Introverts and Extroverts

I’m having the same conversation over and over again at the moment.  I find myself talking about whether people consider themselves extroverts or introverts.  I do it so often that extroverts get emotionally drained talking to me, and thus become introverts.  It’s a gift.

But I do find it fascinating, because I’m very much an introvert.  I definitely enjoy being around people, and so much of the music stuff I do is very social by nature.  And yet if I wake up in the morning and think “I don’t have any reason to go out this evening!” I tend to rejoice a little.  Not because I feel going out is bad, as much as staying in and having time to think and make stuff feels so good.  But I’m also paranoid that friends feel I’m being rude and antisocial, and don’t actually want to spend time with them.  It really is a question of energy.  As I understand it (which might well be inaccurately), extroverts tend to get inspired working with people in groups, and introverts tend to be inspired by their own inner world.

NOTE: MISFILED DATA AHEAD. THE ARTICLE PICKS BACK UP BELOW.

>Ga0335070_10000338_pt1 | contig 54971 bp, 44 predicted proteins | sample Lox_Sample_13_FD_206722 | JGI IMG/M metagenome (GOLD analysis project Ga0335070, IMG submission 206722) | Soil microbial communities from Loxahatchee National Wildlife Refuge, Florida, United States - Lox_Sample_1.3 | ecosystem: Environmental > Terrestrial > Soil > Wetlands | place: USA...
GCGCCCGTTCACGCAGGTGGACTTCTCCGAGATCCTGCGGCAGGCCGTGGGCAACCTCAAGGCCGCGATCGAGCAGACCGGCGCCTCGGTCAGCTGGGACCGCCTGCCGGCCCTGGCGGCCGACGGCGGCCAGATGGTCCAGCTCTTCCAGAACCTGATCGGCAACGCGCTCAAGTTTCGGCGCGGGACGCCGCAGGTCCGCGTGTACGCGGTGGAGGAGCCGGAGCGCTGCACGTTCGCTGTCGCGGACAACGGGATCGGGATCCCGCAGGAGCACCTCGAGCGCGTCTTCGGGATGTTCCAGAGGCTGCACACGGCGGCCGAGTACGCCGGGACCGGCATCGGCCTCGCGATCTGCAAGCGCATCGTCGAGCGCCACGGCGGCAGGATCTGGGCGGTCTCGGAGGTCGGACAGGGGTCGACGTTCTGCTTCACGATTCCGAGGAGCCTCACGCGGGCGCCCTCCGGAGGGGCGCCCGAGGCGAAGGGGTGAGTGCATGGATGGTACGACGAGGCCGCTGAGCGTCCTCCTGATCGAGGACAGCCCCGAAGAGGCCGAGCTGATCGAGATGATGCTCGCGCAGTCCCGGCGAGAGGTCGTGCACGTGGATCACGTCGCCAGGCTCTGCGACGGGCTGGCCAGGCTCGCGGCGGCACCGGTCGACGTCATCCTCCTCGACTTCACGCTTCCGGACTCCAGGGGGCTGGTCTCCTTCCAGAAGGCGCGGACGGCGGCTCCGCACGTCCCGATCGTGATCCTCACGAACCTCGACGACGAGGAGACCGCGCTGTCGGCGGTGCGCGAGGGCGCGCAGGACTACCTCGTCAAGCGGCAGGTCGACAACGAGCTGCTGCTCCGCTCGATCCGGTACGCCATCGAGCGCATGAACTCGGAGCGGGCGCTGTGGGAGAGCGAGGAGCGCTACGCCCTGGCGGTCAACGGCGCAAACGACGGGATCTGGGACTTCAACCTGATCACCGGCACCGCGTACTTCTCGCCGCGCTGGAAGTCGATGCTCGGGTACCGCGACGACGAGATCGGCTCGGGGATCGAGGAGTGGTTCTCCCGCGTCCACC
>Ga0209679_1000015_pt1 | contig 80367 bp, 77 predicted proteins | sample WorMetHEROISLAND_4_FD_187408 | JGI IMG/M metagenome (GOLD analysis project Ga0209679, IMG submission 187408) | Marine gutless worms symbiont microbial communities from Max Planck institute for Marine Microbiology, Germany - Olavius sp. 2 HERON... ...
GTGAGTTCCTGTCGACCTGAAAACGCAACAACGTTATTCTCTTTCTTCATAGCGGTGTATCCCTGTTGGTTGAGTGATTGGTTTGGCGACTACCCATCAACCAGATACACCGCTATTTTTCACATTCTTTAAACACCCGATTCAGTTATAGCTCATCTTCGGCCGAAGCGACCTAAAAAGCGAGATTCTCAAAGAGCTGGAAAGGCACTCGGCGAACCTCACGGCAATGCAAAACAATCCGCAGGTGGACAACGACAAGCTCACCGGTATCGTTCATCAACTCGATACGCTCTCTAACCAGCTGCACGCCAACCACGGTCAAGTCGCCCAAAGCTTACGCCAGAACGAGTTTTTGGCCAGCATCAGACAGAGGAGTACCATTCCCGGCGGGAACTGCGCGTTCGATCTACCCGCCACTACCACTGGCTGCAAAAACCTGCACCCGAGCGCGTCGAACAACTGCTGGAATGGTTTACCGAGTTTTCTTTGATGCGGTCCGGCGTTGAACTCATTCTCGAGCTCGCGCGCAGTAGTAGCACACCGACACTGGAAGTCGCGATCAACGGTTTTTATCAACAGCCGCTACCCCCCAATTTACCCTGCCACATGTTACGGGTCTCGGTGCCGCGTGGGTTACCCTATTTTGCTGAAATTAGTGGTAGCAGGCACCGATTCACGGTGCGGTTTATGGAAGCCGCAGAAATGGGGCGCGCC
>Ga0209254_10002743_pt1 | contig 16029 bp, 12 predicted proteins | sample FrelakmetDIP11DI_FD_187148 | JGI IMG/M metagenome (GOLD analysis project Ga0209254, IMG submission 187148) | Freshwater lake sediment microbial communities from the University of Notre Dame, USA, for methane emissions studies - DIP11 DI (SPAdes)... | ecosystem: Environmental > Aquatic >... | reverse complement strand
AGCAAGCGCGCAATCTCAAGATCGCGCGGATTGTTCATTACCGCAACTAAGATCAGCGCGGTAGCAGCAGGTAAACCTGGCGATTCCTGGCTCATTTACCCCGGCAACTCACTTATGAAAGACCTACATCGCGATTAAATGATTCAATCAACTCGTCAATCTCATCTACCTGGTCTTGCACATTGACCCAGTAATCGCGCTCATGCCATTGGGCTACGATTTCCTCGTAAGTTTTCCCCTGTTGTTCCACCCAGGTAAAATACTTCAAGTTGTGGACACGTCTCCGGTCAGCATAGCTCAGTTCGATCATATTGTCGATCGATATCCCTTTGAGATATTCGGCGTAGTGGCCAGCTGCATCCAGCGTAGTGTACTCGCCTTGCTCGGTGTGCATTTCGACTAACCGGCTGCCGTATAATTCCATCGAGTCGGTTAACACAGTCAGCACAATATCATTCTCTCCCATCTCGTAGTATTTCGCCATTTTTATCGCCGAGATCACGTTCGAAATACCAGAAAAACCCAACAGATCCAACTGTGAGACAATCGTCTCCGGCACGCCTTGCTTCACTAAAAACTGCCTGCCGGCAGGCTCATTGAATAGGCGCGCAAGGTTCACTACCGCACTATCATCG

This manifests itself in my music-making habits too.  So many musicians I know live for performing live.  And, you know, it’s great in its way.  But ah, the recording studio!  So many toys.  So much potential for crafting something that just hits a very particular emotional spot.

Too much introversion, like anything, is not good, I believe.  If I haven’t had a night out in about 4 or 5 days then I start to do slightly peculiar things like declare myself an independent sovereign state, get into imaginary fights, or drink Bovril.  Too little introversion, and I get sulky and resentful of everyone for talking at me.

But I feel it’s nice to have a slightly better understanding of how the introversion/extroversion thing works.  When I was younger I would have just assumed that I was an extrovert, on account of being a mouthy git.  As it turns out, I was wrong, and who would have guessed it?

I’m just special.

(Actually, I probably would have guessed that.)

Leave a Reply